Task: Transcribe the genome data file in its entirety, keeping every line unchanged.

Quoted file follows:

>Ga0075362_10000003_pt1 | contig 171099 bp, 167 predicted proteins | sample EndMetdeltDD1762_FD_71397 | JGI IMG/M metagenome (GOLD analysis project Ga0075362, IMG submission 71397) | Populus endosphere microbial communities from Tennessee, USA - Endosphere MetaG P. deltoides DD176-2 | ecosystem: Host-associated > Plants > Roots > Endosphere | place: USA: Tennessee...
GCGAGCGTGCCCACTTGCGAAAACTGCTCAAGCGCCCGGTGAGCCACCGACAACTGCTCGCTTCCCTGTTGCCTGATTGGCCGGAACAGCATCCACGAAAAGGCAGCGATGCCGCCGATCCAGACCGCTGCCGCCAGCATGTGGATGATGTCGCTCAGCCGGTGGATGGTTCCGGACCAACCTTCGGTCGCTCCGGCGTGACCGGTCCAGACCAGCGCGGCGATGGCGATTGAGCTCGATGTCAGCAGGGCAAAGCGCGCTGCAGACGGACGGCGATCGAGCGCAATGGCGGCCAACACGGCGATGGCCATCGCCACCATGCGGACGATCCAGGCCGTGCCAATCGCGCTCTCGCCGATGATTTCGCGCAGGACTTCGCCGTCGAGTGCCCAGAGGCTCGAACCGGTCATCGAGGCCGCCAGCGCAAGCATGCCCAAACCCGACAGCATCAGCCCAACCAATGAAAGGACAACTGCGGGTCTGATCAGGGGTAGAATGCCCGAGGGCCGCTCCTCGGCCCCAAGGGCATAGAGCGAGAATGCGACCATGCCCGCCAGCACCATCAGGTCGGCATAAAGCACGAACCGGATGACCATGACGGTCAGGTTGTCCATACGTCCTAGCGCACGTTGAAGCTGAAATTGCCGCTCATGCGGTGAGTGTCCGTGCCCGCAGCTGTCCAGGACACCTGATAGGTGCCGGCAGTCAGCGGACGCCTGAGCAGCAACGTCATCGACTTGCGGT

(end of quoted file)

>Ga0075362_10000003_pt1 | contig 171099 bp, 167 predicted proteins | sample EndMetdeltDD1762_FD_71397 | JGI IMG/M metagenome (GOLD analysis project Ga0075362, IMG submission 71397) | Populus endosphere microbial communities from Tennessee, USA - Endosphere MetaG P. deltoides DD176-2 | ecosystem: Host-associated > Plants > Roots > Endosphere | place: USA: Tennessee...
GCGAGCGTGCCCACTTGCGAAAACTGCTCAAGCGCCCGGTGAGCCACCGACAACTGCTCGCTTCCCTGTTGCCTGATTGGCCGGAACAGCATCCACGAAAAGGCAGCGATGCCGCCGATCCAGACCGCTGCCGCCAGCATGTGGATGATGTCGCTCAGCCGGTGGATGGTTCCGGACCAACCTTCGGTCGCTCCGGCGTGACCGGTCCAGACCAGCGCGGCGATGGCGATTGAGCTCGATGTCAGCAGGGCAAAGCGCGCTGCAGACGGACGGCGATCGAGCGCAATGGCGGCCAACACGGCGATGGCCATCGCCACCATGCGGACGATCCAGGCCGTGCCAATCGCGCTCTCGCCGATGATTTCGCGCAGGACTTCGCCGTCGAGTGCCCAGAGGCTCGAACCGGTCATCGAGGCCGCCAGCGCAAGCATGCCCAAACCCGACAGCATCAGCCCAACCAATGAAAGGACAACTGCGGGTCTGATCAGGGGTAGAATGCCCGAGGGCCGCTCCTCGGCCCCAAGGGCATAGAGCGAGAATGCGACCATGCCCGCCAGCACCATCAGGTCGGCATAAAGCACGAACCGGATGACCATGACGGTCAGGTTGTCCATACGTCCTAGCGCACGTTGAAGCTGAAATTGCCGCTCATGCGGTGAGTGTCCGTGCCCGCAGCTGTCCAGGACACCTGATAGGTGCCGGCAGTCAGCGGACGCCTGAGCAGCAACGTCATCGACTTGCGGT